KIM “IMPOSSIBLE” HAMMERICH
Happy endings don’t just happen. We are the ones who can make them happen and that, most of the time, takes enormous efforts to do so. Sometimes they even seem impossible to achieve. Some of us try harder, some stop mid-way, some choose to go beyond the possible. These are the people that inspire us.
Stopping there, was never an option for him. As soon as he pushes one boundary, he sets his mind to new horizons, new limits to cross. It makes him feel alive; it gives him joy to think he might get others to understand that limits are only as impossible to overpass as we believe they are
Today, at only 29 years old, he has completed 456 marathons, 48 half marathons and 49 ultra-runs and over 11.000 kilometres on foot, and plans for an ultra-race in Greece, next year. Not less than 246 kilometres! Way to go, Kim!
Carsten was born on the Aeroe island, surrounded by the Baltic Sea breeze, which he jokingly likes to hold responsible for his tough spirit and stubbornness in breaking his own records over and over again
His career started as a football player but, took a steep turn towards running, which he, since then, took it to extremes. When does he find the time to train and practice his daily job in the forest industry? His passion for sports is the only answer he can think of.
And he keeps running and breaking record after record. As part of the national team of etreme runners, Carsten participated in WM for 24 hours run in Romania, in 2018. A year before that he was the Danish champion for 24 hours run with an impressive count of 209 kilometres.
Having qualified for the Spartathlon is no small achievement, with the fame of the race being one of the world’s most extreme races and Carsten did push his boundaries until he was able to take part, along with more than other 100 marathons which he completed already. He is now training for swimming and we are pretty sure we will hear from him in that field too!
CARSTEN “EXTREME” FRIIS
RENE “NEVER GIVE UP” JENSEN
Rene should probably have never even thought about a career in sports. Life hit him over and over again with hints that an active life was not for him. But he wanted to be active, he wanted to be out there moving and feeling alive, training and running.
Four knee injuries, coming one after the other didn’t stop him from playing football with Vejle Boldklub, a top 3 team in Denmark as a young man. Stubbornly, he moved up the football ladder when a fifth injury stopped his career in football. A blood clot followed, and he struggled for a normal life for almost 2 years. Sport was what kept him alive and put him back on track. Years passed and Rene thought he won the battle when his heart decided otherwise. He had been born with a fault in his heart, that at the age of 49, after a heart failure, left him paralysed, incapable of even tending for his simplest needs. The diagnostic was harsh and the recommended treatments long and complicated.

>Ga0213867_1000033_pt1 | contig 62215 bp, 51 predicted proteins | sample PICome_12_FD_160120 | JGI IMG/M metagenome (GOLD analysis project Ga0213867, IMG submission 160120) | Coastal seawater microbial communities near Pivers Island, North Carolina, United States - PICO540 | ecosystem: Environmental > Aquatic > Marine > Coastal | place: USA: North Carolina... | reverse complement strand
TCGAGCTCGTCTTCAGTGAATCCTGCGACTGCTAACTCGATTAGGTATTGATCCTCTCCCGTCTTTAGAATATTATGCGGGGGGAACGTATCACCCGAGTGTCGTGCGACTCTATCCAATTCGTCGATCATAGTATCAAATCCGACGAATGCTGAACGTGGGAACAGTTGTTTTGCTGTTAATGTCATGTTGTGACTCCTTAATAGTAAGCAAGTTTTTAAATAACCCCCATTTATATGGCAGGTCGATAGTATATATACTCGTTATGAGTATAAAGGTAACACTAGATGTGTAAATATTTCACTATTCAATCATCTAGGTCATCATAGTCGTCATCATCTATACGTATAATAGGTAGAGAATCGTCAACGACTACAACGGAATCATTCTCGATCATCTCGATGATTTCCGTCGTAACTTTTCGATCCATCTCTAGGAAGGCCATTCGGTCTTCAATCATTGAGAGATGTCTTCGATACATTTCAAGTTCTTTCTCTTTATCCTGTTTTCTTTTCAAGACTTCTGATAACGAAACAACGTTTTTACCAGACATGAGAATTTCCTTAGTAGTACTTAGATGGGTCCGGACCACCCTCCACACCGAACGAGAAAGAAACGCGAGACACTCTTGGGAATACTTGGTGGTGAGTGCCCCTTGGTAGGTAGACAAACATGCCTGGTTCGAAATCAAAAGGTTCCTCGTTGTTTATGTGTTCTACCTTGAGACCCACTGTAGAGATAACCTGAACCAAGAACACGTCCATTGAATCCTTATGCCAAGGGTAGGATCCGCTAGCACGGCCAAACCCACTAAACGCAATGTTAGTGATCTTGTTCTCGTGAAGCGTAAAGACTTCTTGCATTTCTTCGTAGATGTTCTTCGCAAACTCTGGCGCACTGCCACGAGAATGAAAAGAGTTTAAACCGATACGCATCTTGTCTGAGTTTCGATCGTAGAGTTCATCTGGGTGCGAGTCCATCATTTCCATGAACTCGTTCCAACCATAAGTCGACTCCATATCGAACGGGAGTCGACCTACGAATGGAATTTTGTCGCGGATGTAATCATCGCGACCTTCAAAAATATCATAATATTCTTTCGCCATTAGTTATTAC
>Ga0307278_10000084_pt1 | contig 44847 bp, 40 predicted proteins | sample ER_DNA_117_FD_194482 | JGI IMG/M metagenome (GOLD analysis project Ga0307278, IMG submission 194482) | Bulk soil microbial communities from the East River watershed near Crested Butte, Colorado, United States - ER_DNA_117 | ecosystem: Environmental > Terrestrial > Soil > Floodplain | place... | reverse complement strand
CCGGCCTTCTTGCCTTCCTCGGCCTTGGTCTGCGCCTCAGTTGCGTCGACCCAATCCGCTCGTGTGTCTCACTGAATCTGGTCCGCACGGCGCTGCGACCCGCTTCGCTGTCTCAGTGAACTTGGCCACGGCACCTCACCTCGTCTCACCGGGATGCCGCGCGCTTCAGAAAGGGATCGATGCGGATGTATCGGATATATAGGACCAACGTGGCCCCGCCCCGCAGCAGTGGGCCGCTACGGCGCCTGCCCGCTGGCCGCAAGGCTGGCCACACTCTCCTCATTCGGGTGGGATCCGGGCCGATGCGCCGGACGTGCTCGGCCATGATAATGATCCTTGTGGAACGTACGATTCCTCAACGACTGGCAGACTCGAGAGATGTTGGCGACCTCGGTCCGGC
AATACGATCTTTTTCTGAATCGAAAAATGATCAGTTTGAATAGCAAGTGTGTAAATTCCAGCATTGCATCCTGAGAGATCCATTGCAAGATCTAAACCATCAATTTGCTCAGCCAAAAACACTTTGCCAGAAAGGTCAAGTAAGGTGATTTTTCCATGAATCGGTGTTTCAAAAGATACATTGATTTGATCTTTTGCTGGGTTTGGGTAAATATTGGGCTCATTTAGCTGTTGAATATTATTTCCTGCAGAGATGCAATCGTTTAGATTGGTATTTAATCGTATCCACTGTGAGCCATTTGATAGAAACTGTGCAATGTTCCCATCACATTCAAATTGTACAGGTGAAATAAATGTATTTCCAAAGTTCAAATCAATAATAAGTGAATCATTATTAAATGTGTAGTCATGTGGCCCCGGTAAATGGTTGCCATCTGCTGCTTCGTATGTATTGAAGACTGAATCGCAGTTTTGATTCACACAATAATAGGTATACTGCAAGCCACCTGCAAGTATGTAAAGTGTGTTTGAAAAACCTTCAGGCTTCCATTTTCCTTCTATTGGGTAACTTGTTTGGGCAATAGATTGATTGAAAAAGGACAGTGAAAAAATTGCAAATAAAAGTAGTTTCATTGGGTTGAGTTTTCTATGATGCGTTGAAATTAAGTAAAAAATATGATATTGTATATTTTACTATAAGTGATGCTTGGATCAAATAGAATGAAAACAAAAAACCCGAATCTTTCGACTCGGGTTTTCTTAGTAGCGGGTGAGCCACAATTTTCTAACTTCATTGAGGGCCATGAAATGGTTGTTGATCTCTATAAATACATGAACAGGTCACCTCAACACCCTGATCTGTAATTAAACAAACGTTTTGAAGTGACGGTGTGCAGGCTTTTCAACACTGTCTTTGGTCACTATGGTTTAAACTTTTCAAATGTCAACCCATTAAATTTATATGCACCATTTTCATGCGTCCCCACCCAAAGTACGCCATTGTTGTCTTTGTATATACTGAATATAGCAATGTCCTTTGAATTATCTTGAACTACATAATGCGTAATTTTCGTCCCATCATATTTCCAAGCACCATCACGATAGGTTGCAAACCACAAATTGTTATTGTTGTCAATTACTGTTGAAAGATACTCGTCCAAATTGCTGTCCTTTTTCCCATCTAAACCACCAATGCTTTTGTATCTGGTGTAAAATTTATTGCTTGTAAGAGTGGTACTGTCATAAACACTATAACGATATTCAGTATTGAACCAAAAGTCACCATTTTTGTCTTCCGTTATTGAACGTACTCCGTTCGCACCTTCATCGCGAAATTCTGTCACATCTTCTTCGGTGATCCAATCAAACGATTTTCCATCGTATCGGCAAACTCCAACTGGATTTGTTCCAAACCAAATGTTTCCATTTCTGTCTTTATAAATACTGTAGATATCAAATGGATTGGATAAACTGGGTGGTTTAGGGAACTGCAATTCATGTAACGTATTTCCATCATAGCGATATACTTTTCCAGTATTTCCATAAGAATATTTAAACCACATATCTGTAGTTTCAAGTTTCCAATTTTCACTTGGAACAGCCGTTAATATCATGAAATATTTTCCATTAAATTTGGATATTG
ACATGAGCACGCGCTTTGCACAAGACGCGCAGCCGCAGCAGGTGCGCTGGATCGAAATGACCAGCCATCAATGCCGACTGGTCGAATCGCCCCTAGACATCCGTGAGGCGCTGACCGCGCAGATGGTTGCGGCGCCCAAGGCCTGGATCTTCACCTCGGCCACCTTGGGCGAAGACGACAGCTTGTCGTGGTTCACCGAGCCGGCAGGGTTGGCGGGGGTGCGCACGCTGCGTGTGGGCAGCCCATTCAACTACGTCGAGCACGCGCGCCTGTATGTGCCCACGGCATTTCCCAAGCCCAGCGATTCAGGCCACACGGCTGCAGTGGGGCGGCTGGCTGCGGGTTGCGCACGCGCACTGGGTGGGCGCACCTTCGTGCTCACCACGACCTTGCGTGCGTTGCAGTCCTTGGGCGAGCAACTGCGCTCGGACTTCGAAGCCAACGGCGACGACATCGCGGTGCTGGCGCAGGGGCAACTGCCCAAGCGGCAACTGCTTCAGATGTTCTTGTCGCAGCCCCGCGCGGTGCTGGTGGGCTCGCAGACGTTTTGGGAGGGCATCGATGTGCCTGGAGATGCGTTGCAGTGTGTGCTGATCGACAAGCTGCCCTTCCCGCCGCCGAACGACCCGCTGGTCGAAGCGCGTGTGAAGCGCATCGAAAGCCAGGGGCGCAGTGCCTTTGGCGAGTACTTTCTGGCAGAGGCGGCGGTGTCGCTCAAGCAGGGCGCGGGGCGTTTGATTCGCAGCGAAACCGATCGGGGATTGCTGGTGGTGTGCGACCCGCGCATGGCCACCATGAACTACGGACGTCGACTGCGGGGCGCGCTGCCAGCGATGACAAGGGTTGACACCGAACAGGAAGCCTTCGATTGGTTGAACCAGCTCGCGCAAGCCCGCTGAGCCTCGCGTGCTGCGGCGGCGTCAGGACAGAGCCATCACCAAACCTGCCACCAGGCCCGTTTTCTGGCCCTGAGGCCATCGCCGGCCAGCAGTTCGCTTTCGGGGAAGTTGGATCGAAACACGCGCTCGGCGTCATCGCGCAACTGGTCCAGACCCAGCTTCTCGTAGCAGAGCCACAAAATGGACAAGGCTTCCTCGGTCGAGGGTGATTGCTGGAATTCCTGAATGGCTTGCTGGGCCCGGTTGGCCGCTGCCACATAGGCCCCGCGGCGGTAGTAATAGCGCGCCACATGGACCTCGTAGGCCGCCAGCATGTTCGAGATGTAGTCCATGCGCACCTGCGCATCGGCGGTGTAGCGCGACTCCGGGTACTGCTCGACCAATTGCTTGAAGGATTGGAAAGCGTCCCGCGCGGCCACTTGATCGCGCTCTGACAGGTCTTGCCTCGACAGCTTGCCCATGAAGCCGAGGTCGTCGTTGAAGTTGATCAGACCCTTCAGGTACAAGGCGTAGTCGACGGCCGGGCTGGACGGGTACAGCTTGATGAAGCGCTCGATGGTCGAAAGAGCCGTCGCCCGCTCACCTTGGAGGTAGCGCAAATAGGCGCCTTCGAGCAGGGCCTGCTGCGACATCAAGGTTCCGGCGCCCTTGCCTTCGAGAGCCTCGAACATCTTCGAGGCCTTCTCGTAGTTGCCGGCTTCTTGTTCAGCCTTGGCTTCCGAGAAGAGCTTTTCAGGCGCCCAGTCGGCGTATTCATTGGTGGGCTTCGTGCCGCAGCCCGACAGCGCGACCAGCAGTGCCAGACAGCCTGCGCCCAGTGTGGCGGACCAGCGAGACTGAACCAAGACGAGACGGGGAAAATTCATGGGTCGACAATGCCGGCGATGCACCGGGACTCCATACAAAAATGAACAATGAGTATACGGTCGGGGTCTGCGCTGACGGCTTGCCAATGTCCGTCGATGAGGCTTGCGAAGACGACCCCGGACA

Rene decided he will try something else instead. No more hospital visits, no more treatments. Fully supported by his family, he turned towards a healthy life approach instead, based on proper food, lots of training for both body and mind, and a complete positive thinking. Since then, without spending a single day in the hospital, he has lived a complete and healthy life.
Kristian is doing a bachelors degree in healthcare and nutrition at USCJ and he will graduate in January. He already took a course as a personal trainer at the Academy. At the age of 28 he is already a member of the 100 Half Marathons Club and the 100 Marathons Club and is training himself with the Odense team.
I have previously run a lot of triathlon which made me complete 4 whole ironmans who all joined between 11-12 hours here I never really found the speed of the race that I knew I had so I chose to go down the distance on the half which I have run 10 half of with best time under 5 hours but with some half marathons times about 1 hour and 35 minutes in these competitions
Before I started the triathlon, I ran half and the whole marathon where for the most part in the age group between 17-23 years I really was at the top. Having won the age class quite a few times when I was 19.20 and 21 years ago, I trained a lot of martial arts and often had weeks with a training week of about 20 hours.
Now I went back to races in 2017 and from here it was very important to run over 100 races alone in 2017 with 88 Marathons of one year and about 20 half and a halvironman that I ran for 5 hours and 12 minutes. in 2018 my main goal was clearly to run 100